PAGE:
6. Appeal rights will remain as they are
  7. Local and state heritage protections will continue

Residents in ‘nominated growth areas’ residents will have no right to comment on most developments  built next door.  It is unknown how particular areas will be declared ‘nominated growth areas’ and by whom.  The Minister has indicated that such areas will include the northwest and southwest rail links and Local Government NSW has publicly stated that, according to discussions with the Minister, code assessable development will also apply to Urban Activation Areas.  It is reasonable to assume that the Government would have the same intention for other areas, for example the Parramatta Rd Corridor, already singled as growth areas in the Sydney Metropolitan Regional Plan and other documents.

All new housing in growth areas needs to be of high design quality and reflect input from people who live next to them. Code assessable development – ie. ‘tick-the-box’, no-consultation development – is unlikely to achieve that.

The changes will not address the range of concerns raised by numerous and diverse organisations.  These include (but are not limited to):

Lack of balance between economic, social and environmental considerations:

  • The Government has not committed to retaining the principles of Ecologically Sustainable Development (particularly the Precautionary Principle) as a key component of the planning legislation.  The significant risks of corruption raised by the Independent Commission Against Corruption, associated, amongst other things, with the broad discretion conferred on decision makers.The range of mechanisms for overriding strategic planning processes, including Strategic Compatibility Certificates, developer-initiated rezoning proposals (which include review rights for developers but not for community), the declaration of state-significant development and the broad Ministerial power to amend any strategic plan, without any community consultation.

The new legislation  is still “developer-driven” and places the imperatives for the economy ahead of long-term healthy ecosystems and a fully functioning society.  

The Bills are fundamentally flawed – bad legislation – and need to be withdrawn and re-written.

2013-12-05T22:30:58+11:00September 29, 2013|

Get your own HaZZard tape



Use the tape now to keep the pressure on politicians and/or get ready for the introduction of the Planning Bills to Parliament!  Cost: $30 per roll (or less for part of a roll).  Order through Frances Vissel at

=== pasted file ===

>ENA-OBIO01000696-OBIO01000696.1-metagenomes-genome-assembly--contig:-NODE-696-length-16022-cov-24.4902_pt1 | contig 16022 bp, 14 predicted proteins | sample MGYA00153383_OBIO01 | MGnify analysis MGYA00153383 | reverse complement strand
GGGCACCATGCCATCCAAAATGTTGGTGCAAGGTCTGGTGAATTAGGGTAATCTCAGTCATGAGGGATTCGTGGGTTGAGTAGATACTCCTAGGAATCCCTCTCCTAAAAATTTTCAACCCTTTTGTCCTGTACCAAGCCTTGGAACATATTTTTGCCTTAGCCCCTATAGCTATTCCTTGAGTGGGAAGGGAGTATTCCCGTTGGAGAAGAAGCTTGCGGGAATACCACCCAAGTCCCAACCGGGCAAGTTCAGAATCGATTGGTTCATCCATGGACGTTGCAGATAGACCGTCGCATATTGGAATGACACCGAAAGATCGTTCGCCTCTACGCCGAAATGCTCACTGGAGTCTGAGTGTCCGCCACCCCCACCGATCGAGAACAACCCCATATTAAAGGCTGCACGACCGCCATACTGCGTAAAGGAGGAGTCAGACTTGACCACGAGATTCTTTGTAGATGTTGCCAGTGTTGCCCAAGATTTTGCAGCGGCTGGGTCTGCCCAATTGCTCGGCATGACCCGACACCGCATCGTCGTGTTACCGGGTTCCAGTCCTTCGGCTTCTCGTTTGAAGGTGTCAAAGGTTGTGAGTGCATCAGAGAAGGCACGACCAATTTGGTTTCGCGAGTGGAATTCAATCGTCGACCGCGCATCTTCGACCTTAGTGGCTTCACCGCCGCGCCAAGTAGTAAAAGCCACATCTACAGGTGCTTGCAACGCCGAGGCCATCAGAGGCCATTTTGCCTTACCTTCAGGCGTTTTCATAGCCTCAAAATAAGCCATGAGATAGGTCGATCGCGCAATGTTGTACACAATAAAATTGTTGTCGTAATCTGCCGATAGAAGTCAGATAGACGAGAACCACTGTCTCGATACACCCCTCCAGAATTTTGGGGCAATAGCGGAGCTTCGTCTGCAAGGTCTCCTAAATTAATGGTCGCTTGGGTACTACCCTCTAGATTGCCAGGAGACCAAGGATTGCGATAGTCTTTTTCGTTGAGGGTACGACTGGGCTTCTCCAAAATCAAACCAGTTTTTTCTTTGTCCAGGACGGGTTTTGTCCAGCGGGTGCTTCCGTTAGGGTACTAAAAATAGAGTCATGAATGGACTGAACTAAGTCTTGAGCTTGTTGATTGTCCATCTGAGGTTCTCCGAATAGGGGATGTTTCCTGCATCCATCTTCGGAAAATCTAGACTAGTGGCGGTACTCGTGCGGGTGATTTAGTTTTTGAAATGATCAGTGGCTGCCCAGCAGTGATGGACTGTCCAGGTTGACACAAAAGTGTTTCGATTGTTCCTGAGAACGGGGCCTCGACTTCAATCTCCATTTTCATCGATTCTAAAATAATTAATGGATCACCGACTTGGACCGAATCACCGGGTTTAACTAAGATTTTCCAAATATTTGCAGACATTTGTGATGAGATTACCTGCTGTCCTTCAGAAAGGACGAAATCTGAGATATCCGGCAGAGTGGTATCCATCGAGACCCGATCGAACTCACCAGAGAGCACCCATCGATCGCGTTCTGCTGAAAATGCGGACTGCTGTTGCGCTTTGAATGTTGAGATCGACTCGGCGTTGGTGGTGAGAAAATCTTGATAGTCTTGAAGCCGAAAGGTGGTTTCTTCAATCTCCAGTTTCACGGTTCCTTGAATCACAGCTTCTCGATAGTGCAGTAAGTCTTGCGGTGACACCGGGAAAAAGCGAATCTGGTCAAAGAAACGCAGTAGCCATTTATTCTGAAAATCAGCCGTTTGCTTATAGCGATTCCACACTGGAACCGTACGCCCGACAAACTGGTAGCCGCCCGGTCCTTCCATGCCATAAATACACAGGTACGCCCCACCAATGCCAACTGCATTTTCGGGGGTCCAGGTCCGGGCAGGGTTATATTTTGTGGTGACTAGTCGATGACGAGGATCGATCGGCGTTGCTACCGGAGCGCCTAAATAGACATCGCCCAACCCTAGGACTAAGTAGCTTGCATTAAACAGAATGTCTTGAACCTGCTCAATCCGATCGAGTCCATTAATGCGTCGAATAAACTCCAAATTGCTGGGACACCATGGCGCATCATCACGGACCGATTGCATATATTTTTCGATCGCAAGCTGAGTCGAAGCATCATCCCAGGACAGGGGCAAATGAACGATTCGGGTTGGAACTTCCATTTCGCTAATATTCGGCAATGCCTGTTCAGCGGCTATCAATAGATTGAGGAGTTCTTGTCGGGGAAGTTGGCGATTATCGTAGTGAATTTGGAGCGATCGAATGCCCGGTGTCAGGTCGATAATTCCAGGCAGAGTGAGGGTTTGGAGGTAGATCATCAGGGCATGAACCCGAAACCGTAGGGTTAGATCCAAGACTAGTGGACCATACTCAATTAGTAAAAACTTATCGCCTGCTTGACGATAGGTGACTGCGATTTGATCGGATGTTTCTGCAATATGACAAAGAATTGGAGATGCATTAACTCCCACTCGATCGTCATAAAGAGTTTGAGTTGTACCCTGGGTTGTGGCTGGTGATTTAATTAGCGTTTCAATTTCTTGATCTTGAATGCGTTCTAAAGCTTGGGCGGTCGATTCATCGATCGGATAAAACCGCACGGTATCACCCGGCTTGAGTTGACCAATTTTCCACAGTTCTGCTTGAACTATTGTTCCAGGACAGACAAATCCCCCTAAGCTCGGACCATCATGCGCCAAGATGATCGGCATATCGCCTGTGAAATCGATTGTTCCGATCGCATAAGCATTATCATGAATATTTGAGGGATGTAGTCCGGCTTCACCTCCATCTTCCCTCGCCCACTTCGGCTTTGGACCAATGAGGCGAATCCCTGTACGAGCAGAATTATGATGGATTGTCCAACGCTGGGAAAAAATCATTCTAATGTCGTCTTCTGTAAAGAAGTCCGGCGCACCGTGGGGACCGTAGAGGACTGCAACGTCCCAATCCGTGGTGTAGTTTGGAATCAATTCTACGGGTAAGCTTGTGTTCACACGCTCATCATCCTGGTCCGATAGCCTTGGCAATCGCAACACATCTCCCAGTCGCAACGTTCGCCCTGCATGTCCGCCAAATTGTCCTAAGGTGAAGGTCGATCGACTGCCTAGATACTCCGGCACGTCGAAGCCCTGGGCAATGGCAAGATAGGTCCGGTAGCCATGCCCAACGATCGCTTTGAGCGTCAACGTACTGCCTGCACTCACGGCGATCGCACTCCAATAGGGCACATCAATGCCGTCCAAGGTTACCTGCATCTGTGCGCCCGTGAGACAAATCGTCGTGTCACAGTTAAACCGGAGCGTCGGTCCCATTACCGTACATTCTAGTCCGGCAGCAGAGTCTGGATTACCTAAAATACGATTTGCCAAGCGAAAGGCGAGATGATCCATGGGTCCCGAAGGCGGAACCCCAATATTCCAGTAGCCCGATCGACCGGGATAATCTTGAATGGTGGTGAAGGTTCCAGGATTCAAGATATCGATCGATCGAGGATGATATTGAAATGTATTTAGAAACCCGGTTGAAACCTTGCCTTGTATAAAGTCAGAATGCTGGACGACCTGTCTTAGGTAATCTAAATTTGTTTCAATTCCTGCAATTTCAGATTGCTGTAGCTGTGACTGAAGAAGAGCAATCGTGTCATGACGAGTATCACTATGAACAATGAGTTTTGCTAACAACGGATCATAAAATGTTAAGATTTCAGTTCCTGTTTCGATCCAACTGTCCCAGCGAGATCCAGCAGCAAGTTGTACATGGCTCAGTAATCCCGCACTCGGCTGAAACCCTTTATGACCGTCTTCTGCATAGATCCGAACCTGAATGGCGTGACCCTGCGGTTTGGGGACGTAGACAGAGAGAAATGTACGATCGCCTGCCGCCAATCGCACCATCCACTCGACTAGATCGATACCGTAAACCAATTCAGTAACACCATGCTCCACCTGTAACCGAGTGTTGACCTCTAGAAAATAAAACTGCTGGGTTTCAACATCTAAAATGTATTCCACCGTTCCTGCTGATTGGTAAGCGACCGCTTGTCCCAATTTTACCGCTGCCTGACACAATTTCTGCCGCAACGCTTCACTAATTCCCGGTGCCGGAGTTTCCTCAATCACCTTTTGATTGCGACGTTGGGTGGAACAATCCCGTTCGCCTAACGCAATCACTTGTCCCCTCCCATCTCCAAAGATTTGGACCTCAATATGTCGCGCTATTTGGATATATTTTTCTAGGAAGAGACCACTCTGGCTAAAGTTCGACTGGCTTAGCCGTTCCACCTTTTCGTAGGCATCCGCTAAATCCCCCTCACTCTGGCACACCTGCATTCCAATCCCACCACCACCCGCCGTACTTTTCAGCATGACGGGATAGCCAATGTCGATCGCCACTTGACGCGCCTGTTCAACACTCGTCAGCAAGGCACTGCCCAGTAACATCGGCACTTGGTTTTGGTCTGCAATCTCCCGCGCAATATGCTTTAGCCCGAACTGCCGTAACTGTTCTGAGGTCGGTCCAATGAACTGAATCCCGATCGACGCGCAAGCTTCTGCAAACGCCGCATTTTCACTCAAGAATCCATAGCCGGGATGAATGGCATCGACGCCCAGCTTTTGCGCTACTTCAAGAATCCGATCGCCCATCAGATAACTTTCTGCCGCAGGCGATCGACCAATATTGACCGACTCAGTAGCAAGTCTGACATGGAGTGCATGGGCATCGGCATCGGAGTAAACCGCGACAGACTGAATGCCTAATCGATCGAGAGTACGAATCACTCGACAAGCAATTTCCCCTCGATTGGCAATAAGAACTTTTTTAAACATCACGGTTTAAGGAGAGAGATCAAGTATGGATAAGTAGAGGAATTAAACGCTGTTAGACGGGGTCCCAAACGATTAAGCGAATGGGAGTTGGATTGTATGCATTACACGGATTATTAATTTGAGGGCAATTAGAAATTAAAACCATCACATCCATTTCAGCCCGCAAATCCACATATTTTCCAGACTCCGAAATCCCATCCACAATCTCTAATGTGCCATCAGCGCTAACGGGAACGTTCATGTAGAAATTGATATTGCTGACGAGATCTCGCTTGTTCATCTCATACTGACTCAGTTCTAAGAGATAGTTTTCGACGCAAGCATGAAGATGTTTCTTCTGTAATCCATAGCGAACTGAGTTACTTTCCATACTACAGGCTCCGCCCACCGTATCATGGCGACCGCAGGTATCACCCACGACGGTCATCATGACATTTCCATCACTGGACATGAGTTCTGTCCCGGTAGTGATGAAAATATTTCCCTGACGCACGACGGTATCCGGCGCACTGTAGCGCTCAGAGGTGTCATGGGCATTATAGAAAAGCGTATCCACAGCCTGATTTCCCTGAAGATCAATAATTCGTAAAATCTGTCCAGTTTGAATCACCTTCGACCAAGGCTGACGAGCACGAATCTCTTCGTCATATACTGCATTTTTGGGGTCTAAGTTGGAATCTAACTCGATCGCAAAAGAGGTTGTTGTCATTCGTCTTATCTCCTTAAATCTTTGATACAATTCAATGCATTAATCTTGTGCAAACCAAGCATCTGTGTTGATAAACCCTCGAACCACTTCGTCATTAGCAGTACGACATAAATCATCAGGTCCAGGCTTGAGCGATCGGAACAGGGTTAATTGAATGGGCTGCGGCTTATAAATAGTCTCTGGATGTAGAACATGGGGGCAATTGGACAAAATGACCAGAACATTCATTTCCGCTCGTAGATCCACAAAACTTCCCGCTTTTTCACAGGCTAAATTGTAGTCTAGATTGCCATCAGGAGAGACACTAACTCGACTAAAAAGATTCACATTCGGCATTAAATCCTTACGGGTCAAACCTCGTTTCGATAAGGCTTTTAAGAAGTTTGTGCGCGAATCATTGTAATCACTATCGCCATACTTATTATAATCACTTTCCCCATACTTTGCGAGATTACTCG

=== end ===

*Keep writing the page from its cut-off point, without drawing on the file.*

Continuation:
2013-12-05T22:32:03+11:00September 22, 2013|

Amending the Planning Bills: a case of sow’s ear?

Minister Hazzard has announced that the introduction of the Planning Bills to Parliament has been delayed until 15 October 2013  to address public concerns about the legislation: .

pigcloseup1636_standaloneNo number of amendments can make this bad legislation into the sound, balanced and visionary planning system NSW needs – now and in the years to come.

The Government needs to go back to the drawing board and work with all key stakeholders to re-write the legislation, using as a basis the Moore and Dyer Report and the thousands of submissions made on the Green and White Papers.

It seems that the Government does not have the numbers to get its legislation through the Upper House but this could easily change.  Make your voice heard loud and clear by writing to the Sydney Morning Herald at  For further information from Better Planning Network:  Amendments won’t fix the Bills- September 2013

2013-12-05T22:32:29+11:00September 21, 2013|

Analysis of 3,000+ submissions made to NSW government about the proposed planning laws

The Better Planning Network has reviewed more than 3,000 submissions that were made to the NSW Government’s White Paper and Draft Exposure Planning Bills 2013.  Read more: 

Independent review of community concerns

BPN is supported by Hunters Hill Trust, Paddington Society, Glebe Society and NSW Conservation Societybetter planning network

2013-12-05T22:36:42+11:00September 16, 2013|